Continuing the Story – Cultivating Work Relationships

| October 15, 2014 | 0 Comments

Luke was looking forward to his meeting with Jane, Vice President of Operations for the division. As requested he read the first four chapters of Cultivate, The Power of Winning Relationships. WorkingTogetherBlocks_iStock_000018610273-300x225[1]Actually he had just finished Chapter 9, Adversary Relationships. He wanted to better understand the concept of Adversaries because recently he felt that a colleague, who he would have considered a Supporter, had become very adversarial soon after Luke received a promotion.  It made him sad to think about the current state of their working relationship and how it was undermining a big project that was Luke’s responsibility.

Click here to read the beginning of this story.

Jane welcomed him into to her office, “Hello Luke, did you have a chance to read the first four chapters of Cultivate?”Luke said with genuine enthusiasm, “I finished up through Chapter 9 last night.” “Wow, that’s great. I’m betting you think you might have an Adversary or two.”, said Jane. “But before we get sidetracked, tell me what resonated with you in Barrett’s book.”

Luke opened his dog-eared book and read the following from Cultivate:

As you progress through your career, the quality of your relationships has a greater    impact on your success than your individual accomplishments. The ability to achieve   results with others is your most valuable skill.

The How of Achieving Goals is critical to ensure successful execution.

  • How we behave with each other
  • How we resolve disagreements
  • How we leverage our individual experiences and skills
  • How we talk about others, especially when they’re not around

Developing a relationship map. We need to know who our critical stakeholders are – above, below and lateral.

In a healthy culture, conflict will still occur, but it will happen in a way that increases understanding. When disagreements occur, they will be handled in a respectful manner that results in strengthened (not damaged) relationships.

Adversarial relationships don’t just happen by chance . . . you are not a victim . . .  you have played a part . . . that created the relationship either through action or inaction.

“It was this last statement that spurred me on to read more. I feel like I have an Adversarial relationship and it concerns me that I’m inadvertently adding to the problem. What’s really bothering me is that a few months ago I would have considered this person to be a Supporter and was hoping that they would become an Ally. I just don’t get it.”, said Luke. Jane asked Luke to describe the interactions he was having with this individual.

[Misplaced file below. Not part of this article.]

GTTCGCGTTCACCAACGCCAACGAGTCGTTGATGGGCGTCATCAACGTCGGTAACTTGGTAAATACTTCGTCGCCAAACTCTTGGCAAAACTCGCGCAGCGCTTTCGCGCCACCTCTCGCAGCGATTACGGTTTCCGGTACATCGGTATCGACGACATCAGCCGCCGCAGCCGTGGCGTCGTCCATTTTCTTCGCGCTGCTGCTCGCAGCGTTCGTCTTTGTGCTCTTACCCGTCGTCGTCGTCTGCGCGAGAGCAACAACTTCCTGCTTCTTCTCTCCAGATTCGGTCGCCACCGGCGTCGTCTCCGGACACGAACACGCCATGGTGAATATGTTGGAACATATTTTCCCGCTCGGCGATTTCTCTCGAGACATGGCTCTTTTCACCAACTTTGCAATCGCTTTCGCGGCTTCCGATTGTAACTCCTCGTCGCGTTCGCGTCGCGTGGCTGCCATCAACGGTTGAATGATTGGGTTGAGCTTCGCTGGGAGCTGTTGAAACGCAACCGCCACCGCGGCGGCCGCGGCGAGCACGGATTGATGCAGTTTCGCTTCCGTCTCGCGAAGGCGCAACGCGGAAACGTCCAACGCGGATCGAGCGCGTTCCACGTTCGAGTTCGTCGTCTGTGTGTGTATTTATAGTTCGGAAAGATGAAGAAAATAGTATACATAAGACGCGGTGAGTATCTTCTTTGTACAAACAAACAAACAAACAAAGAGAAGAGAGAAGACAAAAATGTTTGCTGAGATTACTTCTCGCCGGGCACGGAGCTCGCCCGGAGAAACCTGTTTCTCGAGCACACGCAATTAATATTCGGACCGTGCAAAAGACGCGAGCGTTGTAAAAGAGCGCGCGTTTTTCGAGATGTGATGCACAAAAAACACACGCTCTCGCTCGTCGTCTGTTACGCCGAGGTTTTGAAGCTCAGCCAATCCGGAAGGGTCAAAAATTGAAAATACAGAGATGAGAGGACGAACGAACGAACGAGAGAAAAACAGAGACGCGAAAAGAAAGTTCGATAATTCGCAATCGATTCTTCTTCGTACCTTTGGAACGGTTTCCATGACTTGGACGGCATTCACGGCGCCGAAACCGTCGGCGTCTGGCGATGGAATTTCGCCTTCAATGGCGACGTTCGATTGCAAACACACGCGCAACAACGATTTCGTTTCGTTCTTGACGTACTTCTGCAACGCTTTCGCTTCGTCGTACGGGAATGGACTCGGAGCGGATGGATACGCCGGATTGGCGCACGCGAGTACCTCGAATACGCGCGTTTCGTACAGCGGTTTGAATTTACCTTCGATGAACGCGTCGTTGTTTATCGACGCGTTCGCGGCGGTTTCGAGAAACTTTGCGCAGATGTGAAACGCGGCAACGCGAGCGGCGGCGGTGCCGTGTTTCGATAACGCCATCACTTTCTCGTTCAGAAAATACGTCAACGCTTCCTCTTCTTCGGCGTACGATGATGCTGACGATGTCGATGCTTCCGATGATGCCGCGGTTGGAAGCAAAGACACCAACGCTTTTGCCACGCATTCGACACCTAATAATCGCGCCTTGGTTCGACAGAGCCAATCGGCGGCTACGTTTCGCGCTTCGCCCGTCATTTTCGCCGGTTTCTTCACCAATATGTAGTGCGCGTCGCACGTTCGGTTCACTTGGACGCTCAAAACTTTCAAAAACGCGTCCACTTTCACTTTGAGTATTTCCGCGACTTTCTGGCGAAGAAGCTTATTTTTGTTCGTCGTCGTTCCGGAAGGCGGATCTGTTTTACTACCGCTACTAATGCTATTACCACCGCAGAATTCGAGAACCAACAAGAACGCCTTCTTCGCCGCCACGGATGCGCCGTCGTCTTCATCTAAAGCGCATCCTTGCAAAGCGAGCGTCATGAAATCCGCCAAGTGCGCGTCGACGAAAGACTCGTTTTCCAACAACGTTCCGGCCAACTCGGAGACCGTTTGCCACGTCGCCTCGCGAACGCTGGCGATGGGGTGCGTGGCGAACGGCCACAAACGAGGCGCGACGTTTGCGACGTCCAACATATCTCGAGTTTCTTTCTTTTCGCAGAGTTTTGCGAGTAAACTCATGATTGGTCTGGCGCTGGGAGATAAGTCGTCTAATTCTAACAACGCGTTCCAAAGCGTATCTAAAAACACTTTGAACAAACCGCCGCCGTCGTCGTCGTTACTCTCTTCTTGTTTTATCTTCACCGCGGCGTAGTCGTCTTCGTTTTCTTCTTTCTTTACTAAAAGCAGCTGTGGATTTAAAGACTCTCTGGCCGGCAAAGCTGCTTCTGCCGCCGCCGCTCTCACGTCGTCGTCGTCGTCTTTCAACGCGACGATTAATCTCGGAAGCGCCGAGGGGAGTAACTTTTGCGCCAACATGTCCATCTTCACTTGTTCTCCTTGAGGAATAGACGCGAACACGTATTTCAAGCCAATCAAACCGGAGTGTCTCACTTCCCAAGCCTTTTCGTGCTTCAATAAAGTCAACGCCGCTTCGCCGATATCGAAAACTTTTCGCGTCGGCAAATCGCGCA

Luke provided a number of examples including his ideas constantly being shot down, finding fault with the direction he was leading the team – in front of the team and intentionally setting up roadblocks. Luke was exhausted and frustrated. He found himself actively avoiding this person. When he did have to engage Luke could feel his stomach tighten and responding in monosyllables. The impact of the deteriorated relationship was not just on him, but the rest of the team members as well as missed project milestones.

Jane gave Luke a minute to catch his breath and then asked the question, “How are you contributing to this situation?” After some thought Luke replied, “I should have immediately pulled him aside when his behavior toward me changed and ask what was going on. I think if I had done that in the beginning we might have had a decent conversation. Now our relationship has hit a real low point and the conversation will be a lot harder.”

Jane asked, “Luke what do you know about emotional intelligence? The response was, “Not much, but I know that Barrett covers it in Chapter 10 of Cultivate. Looks like I have more reading to do.” Jane smiled and they set up another meeting for the end of the week with a promise from Jane that an action plan would come together.

 

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About the Author ()

Julia Hill-Nichols, SPHR, is the founder of LeadersCove, LLC. With over 30 years experience in operations and human capital management, Julia is gifted in the art and science of bridging strategic imperatives and a company’s human capabilities—executing for success, meeting bottom-line objectives and enlivening the people who are the organization’s lifeblood.

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